- 1958 for the Flektogon 50mm f/4 lens, with that formulation being revised in 1966. All the lenses in the test were of the later reformulated design.
- 1949 for the Sonnar 180mm f/2.8, with reformulations in 1959 and again in 1966. In the test, all but one of the lenses was from the 1966 formulation. There were two 180mm f/2.8 Sonnars originally produced for the Exakta 35mm camera that were adapted for use on the Pentacon Six mount. One dates from the original year of the Sonnar 180/2.8 design in 1949, and the other dates from 1956. Both were of the 1949 design, though the barrels differed significantly. The Sonnar design is much older, and it is really a design for a normal lens. By using very thick elements, the Sonnar could minimize air surfaces and still provide a high-quality very fast lens, and the first fast normals (f/1.5) for 35mm Contax cameras were Sonnars. When lens coatings made more air surfaces possible, the Planar design won out for normal lenses because it provided enough clearance for a reflex mirror, which the Sonnar design did not. But the Sonnar lives on as a short telephoto lens, known for high speed and beautiful rendering of out-of-focus areas.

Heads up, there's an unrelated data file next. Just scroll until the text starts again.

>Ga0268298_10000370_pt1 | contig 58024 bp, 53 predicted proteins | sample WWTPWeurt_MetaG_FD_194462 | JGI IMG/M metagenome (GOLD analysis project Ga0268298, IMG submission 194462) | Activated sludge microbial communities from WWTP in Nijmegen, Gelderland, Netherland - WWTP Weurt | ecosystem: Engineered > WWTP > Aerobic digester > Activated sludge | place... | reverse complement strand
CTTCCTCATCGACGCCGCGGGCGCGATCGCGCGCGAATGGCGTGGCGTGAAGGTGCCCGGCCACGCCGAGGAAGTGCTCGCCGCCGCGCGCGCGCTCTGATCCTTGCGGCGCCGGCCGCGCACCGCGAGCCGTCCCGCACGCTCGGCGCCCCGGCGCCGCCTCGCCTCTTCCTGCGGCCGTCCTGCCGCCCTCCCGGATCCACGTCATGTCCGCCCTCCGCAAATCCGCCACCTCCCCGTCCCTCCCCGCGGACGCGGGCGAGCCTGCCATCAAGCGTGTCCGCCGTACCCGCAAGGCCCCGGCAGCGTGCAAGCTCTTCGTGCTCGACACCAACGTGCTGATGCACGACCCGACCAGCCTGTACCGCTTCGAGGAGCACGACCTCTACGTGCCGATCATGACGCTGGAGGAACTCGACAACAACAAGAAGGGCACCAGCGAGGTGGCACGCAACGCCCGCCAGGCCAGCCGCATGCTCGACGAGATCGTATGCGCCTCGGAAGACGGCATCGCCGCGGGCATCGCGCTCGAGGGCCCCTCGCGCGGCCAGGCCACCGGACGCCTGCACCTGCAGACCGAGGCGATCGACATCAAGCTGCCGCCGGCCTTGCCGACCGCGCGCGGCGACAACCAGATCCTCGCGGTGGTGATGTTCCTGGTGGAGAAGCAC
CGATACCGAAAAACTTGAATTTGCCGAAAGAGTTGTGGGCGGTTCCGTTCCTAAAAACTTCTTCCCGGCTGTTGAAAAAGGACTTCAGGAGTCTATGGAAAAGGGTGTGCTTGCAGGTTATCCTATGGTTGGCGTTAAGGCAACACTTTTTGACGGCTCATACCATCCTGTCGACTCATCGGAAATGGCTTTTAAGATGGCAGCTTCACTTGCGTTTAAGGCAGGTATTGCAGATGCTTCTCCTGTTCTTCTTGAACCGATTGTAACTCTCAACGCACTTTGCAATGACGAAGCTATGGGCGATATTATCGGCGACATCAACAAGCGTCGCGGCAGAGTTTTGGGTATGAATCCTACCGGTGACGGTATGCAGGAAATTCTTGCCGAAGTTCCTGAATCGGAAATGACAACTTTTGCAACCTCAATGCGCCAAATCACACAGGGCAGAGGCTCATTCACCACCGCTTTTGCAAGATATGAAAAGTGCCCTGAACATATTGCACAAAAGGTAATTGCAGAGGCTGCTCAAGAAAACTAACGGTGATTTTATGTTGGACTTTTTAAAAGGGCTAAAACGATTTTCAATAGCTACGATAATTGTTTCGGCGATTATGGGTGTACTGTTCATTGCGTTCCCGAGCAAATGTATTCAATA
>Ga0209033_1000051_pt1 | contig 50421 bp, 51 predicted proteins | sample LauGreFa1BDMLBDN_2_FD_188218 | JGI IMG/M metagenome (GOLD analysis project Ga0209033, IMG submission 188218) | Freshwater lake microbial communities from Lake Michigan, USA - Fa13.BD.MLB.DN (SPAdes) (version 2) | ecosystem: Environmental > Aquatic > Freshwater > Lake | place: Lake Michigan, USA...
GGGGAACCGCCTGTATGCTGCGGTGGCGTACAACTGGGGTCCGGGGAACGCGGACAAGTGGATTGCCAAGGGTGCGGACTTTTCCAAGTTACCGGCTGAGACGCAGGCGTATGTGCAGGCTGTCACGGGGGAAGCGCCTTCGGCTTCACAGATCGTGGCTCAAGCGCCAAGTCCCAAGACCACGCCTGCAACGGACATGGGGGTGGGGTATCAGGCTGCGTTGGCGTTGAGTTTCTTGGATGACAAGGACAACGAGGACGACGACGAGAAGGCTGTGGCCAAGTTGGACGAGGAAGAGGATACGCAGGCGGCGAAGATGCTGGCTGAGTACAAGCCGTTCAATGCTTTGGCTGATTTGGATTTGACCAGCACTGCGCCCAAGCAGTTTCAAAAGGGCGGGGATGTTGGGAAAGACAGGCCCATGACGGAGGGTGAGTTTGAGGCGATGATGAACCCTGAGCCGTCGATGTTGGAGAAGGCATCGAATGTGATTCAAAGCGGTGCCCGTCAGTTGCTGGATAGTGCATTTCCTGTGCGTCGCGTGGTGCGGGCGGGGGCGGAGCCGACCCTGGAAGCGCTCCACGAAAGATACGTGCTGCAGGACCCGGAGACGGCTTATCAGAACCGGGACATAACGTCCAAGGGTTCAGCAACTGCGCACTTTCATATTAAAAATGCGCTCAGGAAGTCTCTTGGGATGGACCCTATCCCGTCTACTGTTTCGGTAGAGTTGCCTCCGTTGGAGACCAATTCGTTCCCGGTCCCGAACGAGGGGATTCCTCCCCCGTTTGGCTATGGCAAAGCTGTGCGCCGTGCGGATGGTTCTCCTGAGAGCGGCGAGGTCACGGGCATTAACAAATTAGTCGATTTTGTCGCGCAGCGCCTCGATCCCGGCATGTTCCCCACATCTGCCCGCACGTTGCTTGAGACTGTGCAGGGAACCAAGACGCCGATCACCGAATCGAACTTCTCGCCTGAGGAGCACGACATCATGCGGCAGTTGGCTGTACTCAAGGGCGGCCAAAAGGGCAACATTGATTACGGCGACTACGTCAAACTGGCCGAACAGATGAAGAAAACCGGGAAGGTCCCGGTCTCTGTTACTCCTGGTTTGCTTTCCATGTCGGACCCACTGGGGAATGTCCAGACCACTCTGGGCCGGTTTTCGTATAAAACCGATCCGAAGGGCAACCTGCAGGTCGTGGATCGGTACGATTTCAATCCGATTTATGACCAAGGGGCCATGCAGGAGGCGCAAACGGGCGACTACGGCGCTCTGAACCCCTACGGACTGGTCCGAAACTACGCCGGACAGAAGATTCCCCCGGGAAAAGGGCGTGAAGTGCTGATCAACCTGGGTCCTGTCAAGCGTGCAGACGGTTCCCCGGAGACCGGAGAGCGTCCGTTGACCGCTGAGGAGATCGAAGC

Carl Zeiss built lenses at the Jena factory since the late 1800’s, but after World War II, Jena found itself in the Soviet sphere. A number of Zeiss technicians and scientists escaped (with American help) into the west, forming a company that would eventually become known as Carl Zeiss, with production facilities in Oberkochen, (West) Germany. Carl Zeiss Jena continued to produce lenses, and the two companies warred over who would be able to use the Carl Zeiss label. In the end, they both did, at least in some places. After the unification of Germany following the end of the Cold War, the two Zeisses merged once again, but lens production in Jena stopped in 1991.
The Zeiss Oberkochen lenses in the test were not dated, but are of relatively recent design and most are still current models. All had the T* coating and several had floating elements.
Production and formulation years for the Carl Zeiss Jena lenses were taken from the production cards issued to the technicians who did the lens assembly, as documented by Hartmut Thiele in Fabrikationsbuch Photooptik II—Carl Zeiss Jena.